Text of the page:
This volume is dedicated to establishing Shelley’s place as not only a major poet but also a notable figure in the history of English radicalism: a revolutionary writer and activist who contributed to radical literature (as poet, playwright and political pamphleteer) and to struggles for equality and social justice.

Shelley sought to link specific movements against injustice and oppression, especially when they actively involved the poor and oppressed, with a broader critique of a vastly unequal capitalist society that was crystallising into the social classes later analysed by Karl Marx (a process of class formation documented by E. P. Thompson in The Making of the English Working Class). Shelley articulated an alternative vision of equality and liberation that prefigured the socialist literature – in Utopian, communist and other varieties - which emerged not long after his death.

Shelley’s life and ideas offer insight into the early development of socialism in this country. His ideas were a bridge between the generation of the French Revolution and, later, the Utopian Socialists, Chartists and early Marxists (also feeding in to early critiques of women’s oppression under capitalism). Shelley’s most politically engaged writings expressed great social themes and a yearning for a better world, characterised by economic, social and sexual equality, with emotional force as well as political clarity.

Much of Shelley’s more overtly political verse has been deployed as rhetorical weaponry in working-class and progressive struggles from the Chartists, via the suffragettes and striking garment workers, through to the modern anti-war movement, even surfacing in the Tiananmen Square protests in 1989. Shelley’s life, writing and politics are all bound together; they retain relevance as part of a radical, anti-capitalist tradition of mobilising from below to reshape the world.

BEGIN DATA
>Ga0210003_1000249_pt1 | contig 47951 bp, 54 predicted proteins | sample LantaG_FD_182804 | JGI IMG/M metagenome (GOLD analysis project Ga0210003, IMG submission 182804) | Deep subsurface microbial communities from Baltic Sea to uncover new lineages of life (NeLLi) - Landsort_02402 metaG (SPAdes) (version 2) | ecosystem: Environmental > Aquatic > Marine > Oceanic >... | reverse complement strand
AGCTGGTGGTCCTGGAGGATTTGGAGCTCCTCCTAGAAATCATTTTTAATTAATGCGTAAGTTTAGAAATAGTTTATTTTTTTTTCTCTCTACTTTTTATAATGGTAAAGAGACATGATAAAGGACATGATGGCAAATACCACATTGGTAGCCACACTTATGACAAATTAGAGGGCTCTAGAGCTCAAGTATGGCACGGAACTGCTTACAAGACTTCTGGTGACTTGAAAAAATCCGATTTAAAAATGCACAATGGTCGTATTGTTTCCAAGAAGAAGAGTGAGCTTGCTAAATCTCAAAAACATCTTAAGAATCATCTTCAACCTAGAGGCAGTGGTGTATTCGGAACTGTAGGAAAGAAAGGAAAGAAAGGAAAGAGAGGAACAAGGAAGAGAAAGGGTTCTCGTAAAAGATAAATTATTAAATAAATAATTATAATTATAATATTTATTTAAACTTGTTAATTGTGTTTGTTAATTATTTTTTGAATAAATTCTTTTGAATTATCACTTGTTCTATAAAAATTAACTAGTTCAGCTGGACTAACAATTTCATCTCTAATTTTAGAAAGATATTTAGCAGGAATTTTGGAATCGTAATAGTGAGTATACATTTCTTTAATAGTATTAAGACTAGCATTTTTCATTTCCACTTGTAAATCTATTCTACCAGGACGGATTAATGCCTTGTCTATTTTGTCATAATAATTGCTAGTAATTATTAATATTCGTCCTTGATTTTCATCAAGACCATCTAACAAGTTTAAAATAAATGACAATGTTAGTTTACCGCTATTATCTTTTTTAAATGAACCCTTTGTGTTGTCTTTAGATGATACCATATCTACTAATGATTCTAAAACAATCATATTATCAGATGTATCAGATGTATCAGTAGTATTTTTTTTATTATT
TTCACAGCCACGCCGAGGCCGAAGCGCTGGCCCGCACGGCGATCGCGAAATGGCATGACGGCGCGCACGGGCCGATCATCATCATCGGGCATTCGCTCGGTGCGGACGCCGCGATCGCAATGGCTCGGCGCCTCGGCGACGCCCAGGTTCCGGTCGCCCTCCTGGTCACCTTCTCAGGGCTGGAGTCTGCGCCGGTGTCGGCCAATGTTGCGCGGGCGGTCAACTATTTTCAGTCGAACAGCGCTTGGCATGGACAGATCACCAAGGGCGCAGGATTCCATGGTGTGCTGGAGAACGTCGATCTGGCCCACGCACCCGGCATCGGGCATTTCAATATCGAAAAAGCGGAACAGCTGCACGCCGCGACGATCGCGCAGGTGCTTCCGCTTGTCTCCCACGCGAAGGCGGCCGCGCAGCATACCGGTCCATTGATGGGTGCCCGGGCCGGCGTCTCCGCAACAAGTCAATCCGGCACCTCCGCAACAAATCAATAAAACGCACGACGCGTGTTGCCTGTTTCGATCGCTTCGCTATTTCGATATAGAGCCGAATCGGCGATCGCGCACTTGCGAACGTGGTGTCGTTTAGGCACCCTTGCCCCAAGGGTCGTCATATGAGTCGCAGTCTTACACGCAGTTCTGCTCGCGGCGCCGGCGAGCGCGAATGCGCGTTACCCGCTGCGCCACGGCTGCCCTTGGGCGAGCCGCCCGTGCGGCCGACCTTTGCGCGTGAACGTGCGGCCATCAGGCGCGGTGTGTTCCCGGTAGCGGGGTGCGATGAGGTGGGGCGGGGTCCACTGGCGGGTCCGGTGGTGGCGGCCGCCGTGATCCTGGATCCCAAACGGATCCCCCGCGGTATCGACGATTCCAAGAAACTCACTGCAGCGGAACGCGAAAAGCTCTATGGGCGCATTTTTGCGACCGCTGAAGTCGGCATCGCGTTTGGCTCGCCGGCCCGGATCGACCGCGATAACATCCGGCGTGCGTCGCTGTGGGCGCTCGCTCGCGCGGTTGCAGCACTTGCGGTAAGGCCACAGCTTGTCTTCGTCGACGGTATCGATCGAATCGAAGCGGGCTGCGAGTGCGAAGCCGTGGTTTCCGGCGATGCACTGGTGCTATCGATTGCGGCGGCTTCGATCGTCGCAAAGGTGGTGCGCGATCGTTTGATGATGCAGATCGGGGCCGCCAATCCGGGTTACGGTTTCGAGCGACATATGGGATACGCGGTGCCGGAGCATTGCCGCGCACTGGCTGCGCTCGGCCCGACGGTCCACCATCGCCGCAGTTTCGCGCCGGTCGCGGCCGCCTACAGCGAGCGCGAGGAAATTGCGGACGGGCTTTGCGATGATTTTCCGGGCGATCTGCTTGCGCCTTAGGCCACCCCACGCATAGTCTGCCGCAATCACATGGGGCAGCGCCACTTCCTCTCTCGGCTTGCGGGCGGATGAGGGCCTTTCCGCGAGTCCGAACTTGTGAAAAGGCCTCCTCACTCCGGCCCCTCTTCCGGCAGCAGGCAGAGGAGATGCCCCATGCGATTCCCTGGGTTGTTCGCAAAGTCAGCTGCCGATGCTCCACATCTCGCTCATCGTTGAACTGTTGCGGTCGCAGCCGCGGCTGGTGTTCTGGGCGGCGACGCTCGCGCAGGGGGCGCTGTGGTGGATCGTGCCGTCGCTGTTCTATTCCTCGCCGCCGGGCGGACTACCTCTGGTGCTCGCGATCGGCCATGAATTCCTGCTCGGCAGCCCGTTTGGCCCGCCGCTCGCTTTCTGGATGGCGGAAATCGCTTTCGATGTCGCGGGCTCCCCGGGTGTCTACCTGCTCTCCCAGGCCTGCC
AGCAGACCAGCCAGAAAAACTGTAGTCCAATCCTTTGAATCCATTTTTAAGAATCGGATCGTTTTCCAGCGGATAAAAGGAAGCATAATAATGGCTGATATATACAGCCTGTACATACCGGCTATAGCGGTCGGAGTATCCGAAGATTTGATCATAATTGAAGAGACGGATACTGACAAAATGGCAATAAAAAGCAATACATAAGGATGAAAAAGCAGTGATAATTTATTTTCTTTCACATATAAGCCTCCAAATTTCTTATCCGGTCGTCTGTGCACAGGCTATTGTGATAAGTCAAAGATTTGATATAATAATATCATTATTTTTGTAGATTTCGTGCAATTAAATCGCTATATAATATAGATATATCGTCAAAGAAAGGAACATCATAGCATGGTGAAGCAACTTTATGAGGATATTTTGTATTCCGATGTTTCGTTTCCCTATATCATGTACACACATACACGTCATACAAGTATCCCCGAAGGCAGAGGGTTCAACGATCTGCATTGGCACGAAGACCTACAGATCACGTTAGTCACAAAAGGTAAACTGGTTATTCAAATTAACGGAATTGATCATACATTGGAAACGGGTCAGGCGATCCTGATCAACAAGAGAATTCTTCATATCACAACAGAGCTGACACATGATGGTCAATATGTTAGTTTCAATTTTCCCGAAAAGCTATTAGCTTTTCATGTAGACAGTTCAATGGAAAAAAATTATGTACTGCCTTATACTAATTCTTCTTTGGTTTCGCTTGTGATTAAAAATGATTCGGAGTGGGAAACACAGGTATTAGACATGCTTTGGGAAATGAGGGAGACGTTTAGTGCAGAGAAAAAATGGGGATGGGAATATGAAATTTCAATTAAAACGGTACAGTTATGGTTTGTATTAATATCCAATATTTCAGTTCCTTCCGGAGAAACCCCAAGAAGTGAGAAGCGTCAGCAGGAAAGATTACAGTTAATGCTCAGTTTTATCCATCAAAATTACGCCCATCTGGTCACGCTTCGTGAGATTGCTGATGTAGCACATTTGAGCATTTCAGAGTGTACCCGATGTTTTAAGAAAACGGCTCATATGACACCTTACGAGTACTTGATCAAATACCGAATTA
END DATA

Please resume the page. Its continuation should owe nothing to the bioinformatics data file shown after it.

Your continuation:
Shelley's development

Mulhallen outlines Shelley’s privileged background (including what might loosely be termed an ‘education’ at Eton) and the politics of his family, moving on to early indications of his questioning of the values with which he was brought up. She tells the story of his premature departure from Oxford University after he and another undergraduate scandalously wrote and published ‘The Necessity of Atheism’, which in turn created a rift between Shelley and his father, and traces the development of an increasingly coherent and anti-systemic set of political ideas. This is interwoven with personal biography and his earliest writings (patchy in quality, but containing the seeds of his later literary and political achievements).

This is followed by chapters which discuss Shelley’s major writings, his political ideas and the practical movements in which he was involved. He travelled widely and moved home many times: while this was often driven by avoidance of his creditors, it brought the virtue of experiencing the world and interacting with people from very different backgrounds to his own, including those on the forefront of struggles against the British state (from Irish activists to persecuted radical journalists).